Nettles and Manhunt

Table of Content

The speaker shares a deep connection with their three-year-old son, demonstrating a strong sense of protectiveness towards him. They express concern over their son’s delicate skin and take proactive measures to combat the nettles that pose harm to him. The speaker conscientiously devises a plan to eradicate the nettles, viewing it as their upcoming endeavor.

The subject of the text is a small vulnerable boy who seeks comfort from his father. The description of “blisters beaded” suggests the harshness of his tender skin. Initially, the speaker manages to get rid of the nettles, but the ending implies that he will not always be able to protect his child. The line “My son would often feel sharp wounds again” conveys a sense of sad acceptance.

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Extended Metaphor

The speaker’s response to the physical pain inflicted by the nettles is likened to a battle, where the nettles represent the enemy soldiers referred to as the ‘regiment of spite’.

The extended metaphor illustrates the father’s protective nature as he intentionally decides to eliminate the nettles – ‘I took my hook and honed the blade’ (L9). The use of assonance and alliteration elongates the rhythm to portray the careful planning he devoted to seeking vengeance. It further demonstrates the boy’s vulnerability through phrases like ‘sobs and tears’ and ‘blisters beaded,’ emphasizing that his father cannot always be by his side.


‘Imagery’ includes phrases such as ‘green spears’, ‘regiment of spite’, ‘fierce parade’, ‘funeral pyre to burn the fallen dead’, and ‘tall recruits’.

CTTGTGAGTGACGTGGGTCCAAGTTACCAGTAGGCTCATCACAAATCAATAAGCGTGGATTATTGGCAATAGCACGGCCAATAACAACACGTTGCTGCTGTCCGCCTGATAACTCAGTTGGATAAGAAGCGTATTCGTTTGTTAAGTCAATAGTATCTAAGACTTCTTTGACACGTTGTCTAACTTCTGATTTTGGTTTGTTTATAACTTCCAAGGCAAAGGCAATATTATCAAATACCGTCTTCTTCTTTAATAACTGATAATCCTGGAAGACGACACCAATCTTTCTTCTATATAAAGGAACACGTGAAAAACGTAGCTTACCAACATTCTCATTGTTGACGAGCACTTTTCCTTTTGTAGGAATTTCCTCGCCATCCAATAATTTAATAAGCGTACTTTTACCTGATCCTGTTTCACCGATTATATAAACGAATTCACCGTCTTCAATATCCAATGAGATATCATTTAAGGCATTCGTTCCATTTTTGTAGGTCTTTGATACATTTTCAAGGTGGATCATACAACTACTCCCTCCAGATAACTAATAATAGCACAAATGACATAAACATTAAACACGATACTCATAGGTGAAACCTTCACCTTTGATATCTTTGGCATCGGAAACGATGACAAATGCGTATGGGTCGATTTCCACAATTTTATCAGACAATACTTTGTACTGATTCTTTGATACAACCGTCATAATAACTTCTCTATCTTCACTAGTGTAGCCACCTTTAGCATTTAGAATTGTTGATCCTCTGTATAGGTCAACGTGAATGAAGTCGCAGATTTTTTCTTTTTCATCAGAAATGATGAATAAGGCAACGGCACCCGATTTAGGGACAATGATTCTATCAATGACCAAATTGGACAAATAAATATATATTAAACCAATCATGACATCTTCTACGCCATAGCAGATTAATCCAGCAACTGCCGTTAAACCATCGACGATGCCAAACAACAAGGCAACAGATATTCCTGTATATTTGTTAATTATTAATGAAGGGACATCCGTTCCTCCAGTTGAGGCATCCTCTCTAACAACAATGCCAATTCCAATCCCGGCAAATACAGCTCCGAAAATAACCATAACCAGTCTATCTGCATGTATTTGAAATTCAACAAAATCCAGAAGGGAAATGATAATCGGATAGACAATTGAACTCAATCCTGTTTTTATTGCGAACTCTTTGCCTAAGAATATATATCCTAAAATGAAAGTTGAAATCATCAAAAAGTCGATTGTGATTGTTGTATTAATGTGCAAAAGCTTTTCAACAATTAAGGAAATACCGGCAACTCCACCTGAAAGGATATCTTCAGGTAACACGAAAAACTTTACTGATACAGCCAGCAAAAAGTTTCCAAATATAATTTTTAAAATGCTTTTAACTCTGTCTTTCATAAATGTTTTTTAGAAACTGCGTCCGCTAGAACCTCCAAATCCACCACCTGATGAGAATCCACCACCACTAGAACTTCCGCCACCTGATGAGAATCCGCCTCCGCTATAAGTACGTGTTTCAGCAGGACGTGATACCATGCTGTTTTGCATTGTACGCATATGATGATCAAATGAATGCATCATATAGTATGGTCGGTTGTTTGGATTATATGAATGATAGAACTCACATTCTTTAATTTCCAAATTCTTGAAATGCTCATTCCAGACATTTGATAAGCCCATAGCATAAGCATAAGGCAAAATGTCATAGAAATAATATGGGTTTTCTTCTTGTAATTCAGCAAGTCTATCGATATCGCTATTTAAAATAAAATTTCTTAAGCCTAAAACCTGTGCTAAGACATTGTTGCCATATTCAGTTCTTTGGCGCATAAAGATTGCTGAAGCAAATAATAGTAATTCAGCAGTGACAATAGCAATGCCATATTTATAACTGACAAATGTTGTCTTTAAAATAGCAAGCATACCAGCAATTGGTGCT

The Manhunt
The speaker describes the relationship as one filled with passion and intimacy. The subjects are loved and cherished, referred to as delicate and precious with a porcelain collar-bone and parachute silk. The speaker uses verbs like explore, trace, mind, and attend to portray a gentle and caring approach.

The subject is scared and hesitant to allow the speaker in, describing themselves as “tightened and closed”. It takes time and patience to overcome this fear, as emphasized by the repetition of “only then”. However, the speaker eventually manages to get close to the subject, ending on a positive note with the phrase “did I come close”.

Extended Metaphor

Emotional damage is likened to a set of bodily injuries. The extended metaphor adeptly illustrates the true emotional anguish experienced by the individual as it is concealed within their mind, and the wound and resultant scarring resemble an invincible metal fetus. The speaker’s struggle to connect with this person is conveyed through the multiple verbs employed, which signify their persistence and genuine concern, as well as the repetition that highlights the extensive duration it took to reach them.

Development of the imagery in the text suggests a physical battle and pain. Words/phrases such as ‘blown hinge’, ‘damaged’, ‘fractured’, ‘bullet’ and ‘unexploded mine’ convey this theme.

The poem “Hour” is structured into three quatrains and a couplet. It explores the theme of romantic love and follows the rhyme scheme abab, cdcd, efef, gg. Additionally, each line is written in iambic pentameter, containing five pairs of stressed and unstressed syllables. The final couplet serves as a conclusion, summarizing the overall ideas presented in the poem.